“European regulators have teamed with the Federal Trade Commission in probing Apple’s policies for mobile software developers,” Josh Kosman reports for The New York Post

“In June, the FTC opened an investigation into Apple’s decision to ban developers from using other companies’ tools to develop software for its mobile devices,” Kosman reports. “Apple also shut out Adobe’s Flash video technology from its iPhone and iPad.”

Kosman reports, “According to a source, the European Commission recently joined the FTC probe into whether Apple’s business practices harm competition… The European Union recently adopted a new Digital Agenda aimed at encouraging the interoperability of technology.”

Read more in the full article here.

MacDailyNews Take: Obviously, geniuses abound on both sides of the Atlantic.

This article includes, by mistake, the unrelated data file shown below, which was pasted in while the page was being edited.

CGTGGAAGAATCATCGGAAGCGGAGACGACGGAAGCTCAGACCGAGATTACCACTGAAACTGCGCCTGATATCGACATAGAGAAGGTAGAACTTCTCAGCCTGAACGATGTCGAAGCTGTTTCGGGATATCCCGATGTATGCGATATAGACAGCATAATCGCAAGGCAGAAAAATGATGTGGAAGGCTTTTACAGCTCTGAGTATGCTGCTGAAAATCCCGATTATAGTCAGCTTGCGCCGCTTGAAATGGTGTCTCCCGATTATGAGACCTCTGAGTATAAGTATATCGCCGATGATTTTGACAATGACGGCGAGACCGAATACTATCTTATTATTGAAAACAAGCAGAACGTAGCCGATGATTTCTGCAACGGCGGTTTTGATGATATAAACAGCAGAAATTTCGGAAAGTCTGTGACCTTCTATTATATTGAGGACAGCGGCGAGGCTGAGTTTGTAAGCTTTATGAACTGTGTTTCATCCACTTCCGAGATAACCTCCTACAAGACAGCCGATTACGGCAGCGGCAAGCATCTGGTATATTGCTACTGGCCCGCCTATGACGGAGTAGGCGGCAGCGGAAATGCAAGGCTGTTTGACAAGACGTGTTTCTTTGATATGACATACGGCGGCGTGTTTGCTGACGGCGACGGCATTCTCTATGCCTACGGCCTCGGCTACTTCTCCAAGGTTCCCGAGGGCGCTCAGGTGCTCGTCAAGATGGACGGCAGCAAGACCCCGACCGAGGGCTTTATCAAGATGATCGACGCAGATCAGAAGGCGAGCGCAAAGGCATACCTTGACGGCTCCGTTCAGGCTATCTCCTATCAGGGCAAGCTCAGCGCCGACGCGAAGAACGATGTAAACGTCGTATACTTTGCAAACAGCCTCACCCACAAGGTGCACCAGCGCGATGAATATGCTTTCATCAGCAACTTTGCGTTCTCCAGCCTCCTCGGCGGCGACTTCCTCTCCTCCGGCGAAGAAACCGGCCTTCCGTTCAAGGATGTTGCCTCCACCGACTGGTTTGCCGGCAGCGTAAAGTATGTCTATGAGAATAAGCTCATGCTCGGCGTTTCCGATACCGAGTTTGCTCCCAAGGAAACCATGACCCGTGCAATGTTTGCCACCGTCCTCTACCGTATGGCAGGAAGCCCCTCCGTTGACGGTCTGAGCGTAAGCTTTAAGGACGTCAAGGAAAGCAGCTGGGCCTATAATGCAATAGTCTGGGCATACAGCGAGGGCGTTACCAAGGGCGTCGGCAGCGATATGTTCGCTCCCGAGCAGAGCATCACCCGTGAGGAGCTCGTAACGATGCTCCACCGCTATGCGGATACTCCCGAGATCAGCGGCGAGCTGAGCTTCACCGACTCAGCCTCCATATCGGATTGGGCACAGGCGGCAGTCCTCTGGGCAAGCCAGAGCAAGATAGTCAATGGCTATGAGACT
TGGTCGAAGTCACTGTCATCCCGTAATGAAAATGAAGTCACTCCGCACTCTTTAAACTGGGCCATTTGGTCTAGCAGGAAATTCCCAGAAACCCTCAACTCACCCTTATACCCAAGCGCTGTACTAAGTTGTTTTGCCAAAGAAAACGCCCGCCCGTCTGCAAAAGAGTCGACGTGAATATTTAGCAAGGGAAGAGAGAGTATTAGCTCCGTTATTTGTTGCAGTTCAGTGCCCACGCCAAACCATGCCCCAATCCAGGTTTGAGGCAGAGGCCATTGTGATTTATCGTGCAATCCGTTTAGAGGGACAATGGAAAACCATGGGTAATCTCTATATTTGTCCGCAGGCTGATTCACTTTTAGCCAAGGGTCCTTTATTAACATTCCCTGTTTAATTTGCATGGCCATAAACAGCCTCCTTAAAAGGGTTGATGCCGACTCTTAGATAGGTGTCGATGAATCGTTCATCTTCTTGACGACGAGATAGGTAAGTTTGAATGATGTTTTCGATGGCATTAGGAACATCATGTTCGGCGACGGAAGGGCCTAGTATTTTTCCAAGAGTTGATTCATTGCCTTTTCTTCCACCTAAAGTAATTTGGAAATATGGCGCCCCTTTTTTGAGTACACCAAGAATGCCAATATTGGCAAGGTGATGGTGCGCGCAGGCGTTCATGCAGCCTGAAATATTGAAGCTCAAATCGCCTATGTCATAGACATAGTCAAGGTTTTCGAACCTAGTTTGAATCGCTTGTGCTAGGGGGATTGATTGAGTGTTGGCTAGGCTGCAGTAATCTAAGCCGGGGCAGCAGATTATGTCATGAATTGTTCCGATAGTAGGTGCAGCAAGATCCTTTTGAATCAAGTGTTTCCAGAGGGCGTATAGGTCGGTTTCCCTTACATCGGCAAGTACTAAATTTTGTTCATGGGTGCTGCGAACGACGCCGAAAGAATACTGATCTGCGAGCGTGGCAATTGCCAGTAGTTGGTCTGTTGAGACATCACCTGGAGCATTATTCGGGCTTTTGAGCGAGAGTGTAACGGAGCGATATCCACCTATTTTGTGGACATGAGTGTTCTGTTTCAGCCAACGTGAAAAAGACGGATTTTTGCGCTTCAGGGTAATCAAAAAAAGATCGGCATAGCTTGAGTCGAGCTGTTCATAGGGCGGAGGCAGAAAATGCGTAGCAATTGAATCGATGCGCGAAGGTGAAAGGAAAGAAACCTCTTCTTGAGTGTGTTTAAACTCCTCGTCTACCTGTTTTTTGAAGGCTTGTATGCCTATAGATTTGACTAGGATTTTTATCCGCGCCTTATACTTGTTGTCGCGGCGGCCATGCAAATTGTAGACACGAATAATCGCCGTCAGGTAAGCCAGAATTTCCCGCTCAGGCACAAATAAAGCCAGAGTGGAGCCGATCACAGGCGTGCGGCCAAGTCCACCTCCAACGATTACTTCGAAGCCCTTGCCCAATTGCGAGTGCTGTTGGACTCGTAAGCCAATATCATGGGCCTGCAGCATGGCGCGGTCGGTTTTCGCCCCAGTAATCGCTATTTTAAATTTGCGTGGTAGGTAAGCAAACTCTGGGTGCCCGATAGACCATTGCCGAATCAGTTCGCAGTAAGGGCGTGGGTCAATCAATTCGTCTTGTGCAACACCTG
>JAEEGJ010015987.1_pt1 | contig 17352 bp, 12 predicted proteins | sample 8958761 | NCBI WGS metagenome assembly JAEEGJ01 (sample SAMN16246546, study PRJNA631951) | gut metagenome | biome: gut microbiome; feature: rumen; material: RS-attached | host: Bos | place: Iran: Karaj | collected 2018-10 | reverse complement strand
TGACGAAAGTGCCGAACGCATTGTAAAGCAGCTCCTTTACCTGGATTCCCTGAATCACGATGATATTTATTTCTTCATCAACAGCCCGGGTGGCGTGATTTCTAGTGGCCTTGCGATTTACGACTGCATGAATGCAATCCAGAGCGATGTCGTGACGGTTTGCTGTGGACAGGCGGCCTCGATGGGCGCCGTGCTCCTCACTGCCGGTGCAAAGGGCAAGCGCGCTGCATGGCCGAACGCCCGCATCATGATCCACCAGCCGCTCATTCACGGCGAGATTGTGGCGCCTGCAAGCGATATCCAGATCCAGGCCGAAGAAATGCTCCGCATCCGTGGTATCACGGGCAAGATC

Apple (which has nothing resembling a monopoly, by the way) along with every other company on earth that so desires, has every right to protect their platforms from lowest common denominator crapware that fails to take advantage of unique OS hooks.

We don’t want dumbed-down, generic ports excreted by lazy developers on our iPhones, iPads, and iPod touches and neither should the EC, the FTC or any other government entity. The only companies that want such a thing are those who are badly losing the App War. The Nokias, RIMs, and Microsofts of the world don’t care about the quality of the apps (and hence don’t care about their end users, either). They only care about the sheer numbers of apps that they can claim for marketing purposes.

Is the EC, in all of their collective brilliance, going to probe Microsoft (Xbox), Sony (PlayStation), and Nintendo (Wii) for “interoperability of technology,” too? Sounds really stupid, right? Because it is.